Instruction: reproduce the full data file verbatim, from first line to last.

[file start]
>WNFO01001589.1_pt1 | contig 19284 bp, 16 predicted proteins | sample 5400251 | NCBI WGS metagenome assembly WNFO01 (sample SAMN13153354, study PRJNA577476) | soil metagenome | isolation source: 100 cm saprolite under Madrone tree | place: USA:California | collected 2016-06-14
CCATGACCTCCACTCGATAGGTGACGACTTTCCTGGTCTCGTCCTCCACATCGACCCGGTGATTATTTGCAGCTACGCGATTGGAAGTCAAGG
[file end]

>WNFO01001589.1_pt1 | contig 19284 bp, 16 predicted proteins | sample 5400251 | NCBI WGS metagenome assembly WNFO01 (sample SAMN13153354, study PRJNA577476) | soil metagenome | isolation source: 100 cm saprolite under Madrone tree | place: USA:California | collected 2016-06-14
CCATGACCTCCACTCGATAGGTGACGACTTTCCTGGTCTCGTCCTCCACATCGACCCGGTGATTATTTGCAGCTACGCGATTGGAAGTCAAGG